DemDaily: Shutting Down Hollywood

October 6, 2021

On Monday, 60,000 members of the International Association of Theatrical Stage Employees (IATSE), who work in television and film production across the country, voted to strike for the first time in the union's 128-year history.

“The members have spoken loud and clear. This vote is about the quality of life, as well as the health and safety of those who work in the film and television industry. Our people have basic human needs like time for meal breaks, adequate sleep and a weekend. For those at the bottom of the pay scale, they deserve nothing less than a living wage.” -- IATSE International President Matthew Loeb

Overall voter turnout was nearly 90%, and support for strike authorization was more than 98%, a near-unanimous margin.

The Strike

Although the strike action has been approved by the membership, IATSE President Matthew Loeb has not pulled the trigger on a date as he continues to negotiate with the Alliance of Motion Picture and Television Producers, the entertainment industry's official collective bargaining representative, this week.

AMPTP negotiates 58 industry-wide collective bargaining agreements on behalf of hundreds of motion picture and television producers, dating back to 1982. AMPTP President Carol Lombardini said the organization “remains committed to reaching an agreement that will keep the industry working. We deeply value our IATSE crew members and are committed to working with them to avoid shutting down the industry at such a pivotal time, particularly since the industry is still recovering from the economic fallout from the Covid-19 pandemic."

The unions which serve as the foundation of the entertainment industry include the American Federation of Musicians (AFM), Directors Guild of America (DGA), International Brotherhood of Electrical Workers (IBEW), Laborers Local 724, Screen Actors Guild-American Federation of Television and Radio Artists (SAG-AFTRA); Teamsters, Local #399; Writers Guild of America (WGA) and International Alliance of Theatrical Stage Employees (IATSE), among others.

“We aren’t asking for the world. We want fair wages and a safe and healthy working environment. The studios need us… We should be treated as a valuable asset -- a partner, not a cog in the system.” said Salvador Perez, President of the Costume Designers Guild.

IATSE represents over 150,000 technicians, grips, directors of photography, hairstylists and makeup artists, writers assistants and craftspeople in film, TV, and theater in the U.S. and Canada, including 36 locals and 60,000 members impacted by the negotiations.

What It Means

If Loeb and AMPTP President Carol Lombardini do not come to an agreement, then the pending strike will effectively shut down film and TV production nationwide.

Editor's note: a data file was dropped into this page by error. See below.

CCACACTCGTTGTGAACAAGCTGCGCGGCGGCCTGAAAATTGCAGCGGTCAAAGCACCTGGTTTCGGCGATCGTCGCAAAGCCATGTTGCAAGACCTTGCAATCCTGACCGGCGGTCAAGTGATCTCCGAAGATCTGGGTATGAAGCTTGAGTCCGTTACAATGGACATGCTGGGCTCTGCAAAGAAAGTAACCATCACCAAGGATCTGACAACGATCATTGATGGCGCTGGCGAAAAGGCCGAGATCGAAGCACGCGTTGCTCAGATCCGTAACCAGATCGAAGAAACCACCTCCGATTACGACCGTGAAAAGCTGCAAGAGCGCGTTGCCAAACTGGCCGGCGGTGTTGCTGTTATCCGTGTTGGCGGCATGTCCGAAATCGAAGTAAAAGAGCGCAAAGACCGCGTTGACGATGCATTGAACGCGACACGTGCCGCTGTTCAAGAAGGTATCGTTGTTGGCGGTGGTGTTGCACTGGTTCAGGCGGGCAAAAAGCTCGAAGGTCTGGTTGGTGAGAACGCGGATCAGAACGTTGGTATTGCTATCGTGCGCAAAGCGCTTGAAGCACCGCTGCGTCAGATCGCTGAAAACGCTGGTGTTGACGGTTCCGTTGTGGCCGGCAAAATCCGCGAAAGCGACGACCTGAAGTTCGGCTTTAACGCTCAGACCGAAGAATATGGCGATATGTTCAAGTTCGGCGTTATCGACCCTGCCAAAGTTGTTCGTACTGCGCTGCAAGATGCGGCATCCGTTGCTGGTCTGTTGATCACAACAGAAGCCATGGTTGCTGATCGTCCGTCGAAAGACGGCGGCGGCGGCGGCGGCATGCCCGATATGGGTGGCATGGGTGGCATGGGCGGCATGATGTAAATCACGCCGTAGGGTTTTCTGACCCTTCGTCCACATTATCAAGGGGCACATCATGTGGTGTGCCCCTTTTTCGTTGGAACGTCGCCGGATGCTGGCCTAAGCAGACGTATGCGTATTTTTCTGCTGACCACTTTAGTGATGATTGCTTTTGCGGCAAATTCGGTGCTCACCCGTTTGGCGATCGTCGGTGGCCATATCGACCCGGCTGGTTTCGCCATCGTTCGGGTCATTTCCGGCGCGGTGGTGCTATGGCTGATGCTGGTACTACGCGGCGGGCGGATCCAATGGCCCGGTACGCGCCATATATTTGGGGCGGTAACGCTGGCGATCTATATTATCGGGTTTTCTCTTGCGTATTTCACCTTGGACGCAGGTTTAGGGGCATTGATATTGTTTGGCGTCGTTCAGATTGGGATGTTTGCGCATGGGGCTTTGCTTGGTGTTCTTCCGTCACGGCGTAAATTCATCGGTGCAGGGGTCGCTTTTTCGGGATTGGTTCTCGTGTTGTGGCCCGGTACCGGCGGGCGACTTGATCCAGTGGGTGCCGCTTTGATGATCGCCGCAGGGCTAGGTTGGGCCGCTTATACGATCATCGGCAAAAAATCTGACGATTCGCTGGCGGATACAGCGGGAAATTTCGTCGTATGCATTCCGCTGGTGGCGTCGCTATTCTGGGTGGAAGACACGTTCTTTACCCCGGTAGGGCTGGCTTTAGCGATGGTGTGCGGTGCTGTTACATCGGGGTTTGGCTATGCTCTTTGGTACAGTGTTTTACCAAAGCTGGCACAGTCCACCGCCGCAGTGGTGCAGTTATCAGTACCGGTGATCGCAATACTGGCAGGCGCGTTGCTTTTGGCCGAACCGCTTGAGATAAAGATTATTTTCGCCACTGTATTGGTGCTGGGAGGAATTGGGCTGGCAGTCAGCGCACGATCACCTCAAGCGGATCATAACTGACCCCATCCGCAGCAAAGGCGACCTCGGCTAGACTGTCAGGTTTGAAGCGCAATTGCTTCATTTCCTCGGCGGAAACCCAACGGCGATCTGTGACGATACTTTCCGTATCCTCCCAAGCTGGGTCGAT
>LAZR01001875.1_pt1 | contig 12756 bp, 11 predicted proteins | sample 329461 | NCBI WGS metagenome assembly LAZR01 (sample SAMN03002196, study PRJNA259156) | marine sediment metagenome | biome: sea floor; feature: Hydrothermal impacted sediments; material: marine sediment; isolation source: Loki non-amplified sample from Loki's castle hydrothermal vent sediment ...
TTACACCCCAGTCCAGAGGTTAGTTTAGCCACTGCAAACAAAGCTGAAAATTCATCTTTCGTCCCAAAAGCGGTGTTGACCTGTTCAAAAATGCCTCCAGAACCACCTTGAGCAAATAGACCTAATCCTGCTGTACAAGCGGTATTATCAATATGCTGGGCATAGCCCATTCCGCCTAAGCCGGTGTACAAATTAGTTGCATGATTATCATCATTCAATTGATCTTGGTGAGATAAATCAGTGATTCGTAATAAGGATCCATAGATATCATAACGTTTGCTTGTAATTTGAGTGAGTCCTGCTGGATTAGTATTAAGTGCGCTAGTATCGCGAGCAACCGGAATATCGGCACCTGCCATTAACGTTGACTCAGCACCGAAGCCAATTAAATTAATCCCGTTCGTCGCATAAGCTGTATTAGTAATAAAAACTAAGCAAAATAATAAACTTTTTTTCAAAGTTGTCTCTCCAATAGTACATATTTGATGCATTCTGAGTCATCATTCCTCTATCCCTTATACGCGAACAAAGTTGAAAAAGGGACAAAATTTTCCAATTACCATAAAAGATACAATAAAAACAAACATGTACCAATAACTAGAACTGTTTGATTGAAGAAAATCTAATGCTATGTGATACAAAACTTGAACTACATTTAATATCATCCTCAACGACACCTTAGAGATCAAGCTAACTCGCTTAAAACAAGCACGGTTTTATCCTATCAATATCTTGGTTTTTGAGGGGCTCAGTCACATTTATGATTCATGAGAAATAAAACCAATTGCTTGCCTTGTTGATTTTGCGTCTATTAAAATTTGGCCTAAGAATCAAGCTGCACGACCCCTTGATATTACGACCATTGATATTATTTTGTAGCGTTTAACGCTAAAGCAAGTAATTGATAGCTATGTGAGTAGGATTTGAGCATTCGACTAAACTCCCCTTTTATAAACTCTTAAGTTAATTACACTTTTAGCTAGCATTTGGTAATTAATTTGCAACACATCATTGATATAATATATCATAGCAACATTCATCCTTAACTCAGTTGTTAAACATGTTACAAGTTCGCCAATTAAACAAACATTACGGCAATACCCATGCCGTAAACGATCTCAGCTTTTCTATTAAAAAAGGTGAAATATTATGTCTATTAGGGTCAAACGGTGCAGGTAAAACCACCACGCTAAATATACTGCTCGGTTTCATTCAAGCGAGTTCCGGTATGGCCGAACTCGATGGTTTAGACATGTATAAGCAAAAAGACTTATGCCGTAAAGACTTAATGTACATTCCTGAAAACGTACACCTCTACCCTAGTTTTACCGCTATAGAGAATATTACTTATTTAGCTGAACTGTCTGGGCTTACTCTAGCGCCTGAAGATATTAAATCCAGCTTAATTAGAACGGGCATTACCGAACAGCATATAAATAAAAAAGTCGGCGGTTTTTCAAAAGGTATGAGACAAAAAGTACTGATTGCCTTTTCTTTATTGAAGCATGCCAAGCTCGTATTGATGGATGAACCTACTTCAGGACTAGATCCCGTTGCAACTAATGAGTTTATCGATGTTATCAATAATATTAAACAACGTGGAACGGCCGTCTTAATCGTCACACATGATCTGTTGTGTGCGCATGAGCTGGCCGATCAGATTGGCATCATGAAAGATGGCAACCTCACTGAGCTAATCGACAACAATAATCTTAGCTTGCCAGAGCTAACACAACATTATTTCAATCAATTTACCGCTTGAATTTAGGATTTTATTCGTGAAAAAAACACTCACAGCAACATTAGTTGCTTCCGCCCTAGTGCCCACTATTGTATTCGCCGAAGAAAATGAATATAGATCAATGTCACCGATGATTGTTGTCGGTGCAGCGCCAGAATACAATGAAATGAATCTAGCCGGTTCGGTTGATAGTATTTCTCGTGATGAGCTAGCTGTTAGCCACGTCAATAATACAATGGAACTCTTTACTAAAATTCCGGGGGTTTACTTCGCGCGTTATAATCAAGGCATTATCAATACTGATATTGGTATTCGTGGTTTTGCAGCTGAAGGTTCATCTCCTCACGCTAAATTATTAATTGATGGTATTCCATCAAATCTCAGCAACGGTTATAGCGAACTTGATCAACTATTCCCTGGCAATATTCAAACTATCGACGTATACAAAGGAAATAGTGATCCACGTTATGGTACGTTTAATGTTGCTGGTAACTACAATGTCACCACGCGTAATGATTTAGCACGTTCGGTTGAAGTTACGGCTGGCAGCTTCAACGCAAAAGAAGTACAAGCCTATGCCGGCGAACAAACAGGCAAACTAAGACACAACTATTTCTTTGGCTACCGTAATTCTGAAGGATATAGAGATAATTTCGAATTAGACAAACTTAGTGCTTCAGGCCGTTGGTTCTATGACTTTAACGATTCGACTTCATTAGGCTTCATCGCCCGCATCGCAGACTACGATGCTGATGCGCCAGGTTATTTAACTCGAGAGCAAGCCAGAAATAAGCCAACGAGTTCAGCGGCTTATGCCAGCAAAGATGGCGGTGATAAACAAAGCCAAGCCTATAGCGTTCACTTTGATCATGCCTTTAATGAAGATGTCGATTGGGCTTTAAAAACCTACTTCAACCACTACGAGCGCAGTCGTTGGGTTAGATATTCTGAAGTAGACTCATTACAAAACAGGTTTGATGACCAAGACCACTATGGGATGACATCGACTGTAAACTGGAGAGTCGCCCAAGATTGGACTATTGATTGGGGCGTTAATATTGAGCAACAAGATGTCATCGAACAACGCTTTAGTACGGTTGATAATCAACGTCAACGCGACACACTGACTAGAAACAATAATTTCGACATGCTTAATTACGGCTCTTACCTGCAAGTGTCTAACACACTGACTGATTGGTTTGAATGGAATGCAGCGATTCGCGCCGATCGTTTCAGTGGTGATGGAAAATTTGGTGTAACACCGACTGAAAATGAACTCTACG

Matt Loeb has served as IATSE President since 2008 (Bob Chamberlin/LATimes)

The projects in the crosshairs of a potential strike are those that are produced under three different contracts: the Basic Agreement, the Area Standards Agreement (the latter two’s extensions expired September 10th) and the Videotape Agreement (which expired September 30th).

Major film and TV shows from companies including CBS Studios, Columbia Pictures Industries, Warner Bros. Pictures and Metro-Goldwyn-Mayer Pictures, among others, are produced under the Basic and Area Standards Agreements. The Basic Agreement covers both West Coast and some national Locals, while the Area Standards Agreement generally covers workers employed in areas that are not New York and Los Angeles.

The Basic Agreement also covers production of projects for streamers like Netflix, Apple TV+, Paramount+ and Disney+. Workers on Videotape Agreement-covered content like reality shows, game shows and talk shows from companies like ABC Signature Studios and Cartoon Network Studios would also withhold their labor in a strike.

IATSE Convention Video (CLICK!)

The Politics

In addition to other entertainment unions, the IATSE strike has garnered support from politicians. In an open letter to AMPTP's Lombardini, 50 California State Senators and Assembly members urged "the AMPTP to recognize the sacrifices made by workers in this industry, to negotiate in good faith, and to reach a fair contract to address the core issues of health and safety, reasonable work hours, and fair pay.”

New York’s state senators have also weighed in, and last week more than 118 US Senators and House Members sent a letter to AMPTP urging a settlement.

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Kimberly Scott
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Sources: AFL-CIO, Backstage, Deadline, Hollywood Reporter, IATSE, Variety

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